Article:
Obituary searches are part of the job description of a number of professionals, but they are also what any genealogy enthusiast will have to become familiar with at some point in their research. Obituaries contain a lot of important biographical information and sometimes they include details about as many as three generations, which is what makes them such a valuable information source. Knowing the main steps to follow in this endeavor is sure to increase the chances of success and save time and effort. The first thing to do is to gather as much information about the person you are researching as possible. While in some cases this may be an easy job, in others, when you are searching for an older obituary, gathering all the necessary information may turn out to be quite challenging.
In order to start an obituary search, the minimum information you need is the last name of the person you are researching, plus their place of residence, in order to be able to filter through the results that an online obituary database would yield when you do a name-based search. When you use one of these databases -- or more than one -- bear in mind that no result is guaranteed. For one thing, although the biggest obituary websites are very extensive, they are not comprehensive. For another, you have to be absolutely certain that there is an obituary -- this is another thing that you need to establish, if possible, in advance.
The place of residence of the person is very important when looking for their obituary, as chances are it was published by the local newspaper. If the person died in a place different from their place of residence, then it is also possible that the obituary was reported there. Another thing to bear in mind with regard to newspaper reports of deaths is that some deaths are covered in news stories and not in obituaries. If you have the name and the relevant dates, and you have found the name of the newspaper that published the obituary, your next step could be to contact it directly, requesting a copy of the obituary. You might want to try their digital archives first, but these as a rule cover only recent years, and many newspapers don't have a digital archive at all. So, one way to get the report is by writing to the newspaper. But what happens if you cannot identify a date of publication and have no idea which paper published the obituary?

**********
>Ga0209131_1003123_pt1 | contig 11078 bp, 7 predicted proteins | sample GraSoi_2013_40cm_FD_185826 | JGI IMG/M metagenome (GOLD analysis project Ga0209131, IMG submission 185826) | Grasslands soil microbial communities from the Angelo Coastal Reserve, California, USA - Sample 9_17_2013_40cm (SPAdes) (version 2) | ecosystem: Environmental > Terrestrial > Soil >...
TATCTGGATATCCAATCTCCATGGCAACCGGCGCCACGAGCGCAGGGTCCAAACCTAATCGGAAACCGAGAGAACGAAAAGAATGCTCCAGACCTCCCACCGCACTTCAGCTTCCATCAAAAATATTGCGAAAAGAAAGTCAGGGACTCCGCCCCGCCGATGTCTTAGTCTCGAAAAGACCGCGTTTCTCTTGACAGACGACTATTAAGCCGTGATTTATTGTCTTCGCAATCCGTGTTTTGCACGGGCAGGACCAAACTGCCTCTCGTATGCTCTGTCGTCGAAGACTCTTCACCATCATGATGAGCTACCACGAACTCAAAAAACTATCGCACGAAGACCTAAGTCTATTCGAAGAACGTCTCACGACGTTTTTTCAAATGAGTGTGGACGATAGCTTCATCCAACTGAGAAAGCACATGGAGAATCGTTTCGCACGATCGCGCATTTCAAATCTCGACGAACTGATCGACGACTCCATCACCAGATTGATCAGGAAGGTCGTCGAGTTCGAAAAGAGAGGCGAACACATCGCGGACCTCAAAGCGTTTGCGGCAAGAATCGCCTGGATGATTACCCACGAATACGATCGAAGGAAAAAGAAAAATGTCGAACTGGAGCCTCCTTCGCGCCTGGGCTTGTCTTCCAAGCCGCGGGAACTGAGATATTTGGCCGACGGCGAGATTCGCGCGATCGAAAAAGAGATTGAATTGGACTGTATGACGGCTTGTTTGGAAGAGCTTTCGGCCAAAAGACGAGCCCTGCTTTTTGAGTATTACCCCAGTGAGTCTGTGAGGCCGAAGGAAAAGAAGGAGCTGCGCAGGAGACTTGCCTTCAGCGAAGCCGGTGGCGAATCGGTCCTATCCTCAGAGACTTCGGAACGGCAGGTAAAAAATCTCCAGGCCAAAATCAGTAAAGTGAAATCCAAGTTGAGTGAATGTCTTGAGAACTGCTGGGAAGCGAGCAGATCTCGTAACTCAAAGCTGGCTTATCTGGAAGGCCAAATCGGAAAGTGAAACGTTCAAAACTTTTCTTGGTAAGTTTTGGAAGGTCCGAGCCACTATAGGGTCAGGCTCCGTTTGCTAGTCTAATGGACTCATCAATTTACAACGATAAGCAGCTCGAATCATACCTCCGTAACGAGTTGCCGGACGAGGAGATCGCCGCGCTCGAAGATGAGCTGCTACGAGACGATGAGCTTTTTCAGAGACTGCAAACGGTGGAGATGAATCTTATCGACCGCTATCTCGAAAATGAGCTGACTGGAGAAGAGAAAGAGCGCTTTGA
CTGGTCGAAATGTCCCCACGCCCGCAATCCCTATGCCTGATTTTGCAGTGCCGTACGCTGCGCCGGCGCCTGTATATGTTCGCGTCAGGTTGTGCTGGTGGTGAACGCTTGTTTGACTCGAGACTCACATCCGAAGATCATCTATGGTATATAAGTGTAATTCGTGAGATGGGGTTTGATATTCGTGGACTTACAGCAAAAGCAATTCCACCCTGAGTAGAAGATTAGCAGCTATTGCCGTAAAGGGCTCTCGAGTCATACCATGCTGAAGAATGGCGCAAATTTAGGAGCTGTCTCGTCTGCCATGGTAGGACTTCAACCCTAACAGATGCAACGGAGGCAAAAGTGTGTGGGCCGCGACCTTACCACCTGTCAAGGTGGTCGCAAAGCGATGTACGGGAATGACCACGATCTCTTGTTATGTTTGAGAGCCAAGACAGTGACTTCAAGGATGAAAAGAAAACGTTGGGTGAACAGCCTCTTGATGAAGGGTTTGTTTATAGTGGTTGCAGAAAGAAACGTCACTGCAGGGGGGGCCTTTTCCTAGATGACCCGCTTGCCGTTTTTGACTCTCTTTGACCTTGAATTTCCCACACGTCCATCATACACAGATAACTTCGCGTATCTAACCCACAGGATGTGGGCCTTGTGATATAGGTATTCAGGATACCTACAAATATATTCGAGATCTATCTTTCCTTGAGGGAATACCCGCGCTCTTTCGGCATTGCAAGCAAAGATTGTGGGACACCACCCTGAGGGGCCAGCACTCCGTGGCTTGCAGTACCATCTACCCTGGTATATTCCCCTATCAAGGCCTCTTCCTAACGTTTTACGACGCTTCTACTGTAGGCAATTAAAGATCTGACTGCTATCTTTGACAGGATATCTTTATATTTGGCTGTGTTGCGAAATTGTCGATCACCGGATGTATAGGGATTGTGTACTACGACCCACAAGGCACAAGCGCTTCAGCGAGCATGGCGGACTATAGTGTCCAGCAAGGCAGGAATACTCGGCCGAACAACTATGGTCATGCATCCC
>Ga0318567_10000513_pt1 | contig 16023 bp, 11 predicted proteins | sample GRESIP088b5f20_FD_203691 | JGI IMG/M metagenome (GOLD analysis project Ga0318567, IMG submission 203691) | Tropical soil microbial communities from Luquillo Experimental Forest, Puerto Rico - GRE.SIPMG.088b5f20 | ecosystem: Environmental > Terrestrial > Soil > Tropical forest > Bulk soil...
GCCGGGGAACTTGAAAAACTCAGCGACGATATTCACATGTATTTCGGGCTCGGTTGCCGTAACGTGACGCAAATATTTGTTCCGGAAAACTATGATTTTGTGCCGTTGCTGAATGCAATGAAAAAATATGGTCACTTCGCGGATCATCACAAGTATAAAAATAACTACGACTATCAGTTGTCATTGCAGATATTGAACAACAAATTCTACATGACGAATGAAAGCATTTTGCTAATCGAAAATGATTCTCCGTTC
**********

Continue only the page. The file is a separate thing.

Public libraries are your strongest ally in obituary searches. They keep often extensive newspaper records and can even perform the search for you. Many also offer online search resources, which you can use to locate the document you need. One example of this is the Missoula Public Library, which has a search tool for locating vital records such as birth and death announcements. The database includes information from hundreds of Montana publications, and you can search by keyword.
The library of Montana State University also provides online access to its newspaper collection and a search tool specifically for obituaries. The database is compiled from issues of two regional newspapers, the Bozeman Daily Chronicle and the Great Falls Tribune, and it includes issues from 1987 up to 2007 for the first, and 2006 for the second. This is not a very long time but it could still be useful if you believe the obituary was published in this period and area.
The Havre-Hill County Library has a genealogy section of resources, including a digital list of historical obituaries spanning almost a century, published in two local titles, the Havre Daily News and the Havre Hill Times. The library also has an alphabetical index of obituaries carried in the local press. Another genealogical resource at HHCL is a cemetery index for Hill county. Although the information in the index does not include many details, it does include full names and dates of death.
The Billings Public Library, yet another local resource, keeps an index of vital statistics published in the local press in the period from 1882 to 1902. The database includes more than 13,000 names. The library also has Billings Gazette indexes for the period 1930 to 1939, listed in alphabetical order. In addition to these, the library, as most, features online subscription services such as Heritage Quest, and contact details for genealogical societies and other historical resources.
Another major source of information about obituaries is genealogical societies. The Montana State Genealogical Society has an extensive death record database dating back to 1882. As the Society explains on the website of the database, for deaths occurring before that year, cemetery records, newspapers, and personal journals are the best source of information, since events like these were not recorded either locally or centrally.
Other genealogical societies in the state also boast ample resources, such as obituary indexes, vital records collections, coroner's reports, and cemetery records. County authorities are also a possible source of such historical information -- these are custodians of historical vital records that are as a rule unavailable anywhere else.
Vital records, which include death certificates, are the best alternative to obituaries information-wise. For the period from 1907 to date, the repository for these records is the Montana Department of Public Health and Human Services. Bear in mind, though, that unless you are a direct family member of the decedent, you can only request certificates issued 30 years or more. At the county level, the clerk of district court is the office you need for older records. These go back to the 1880s, although their number is not very great.
In any obituary or death record search you should keep in mind that sometimes local resources are much better than central ones. Local historical societies and libraries are focused on a smaller area of historical interest and are likely to keep collections featuring information sources unavailable anywhere else.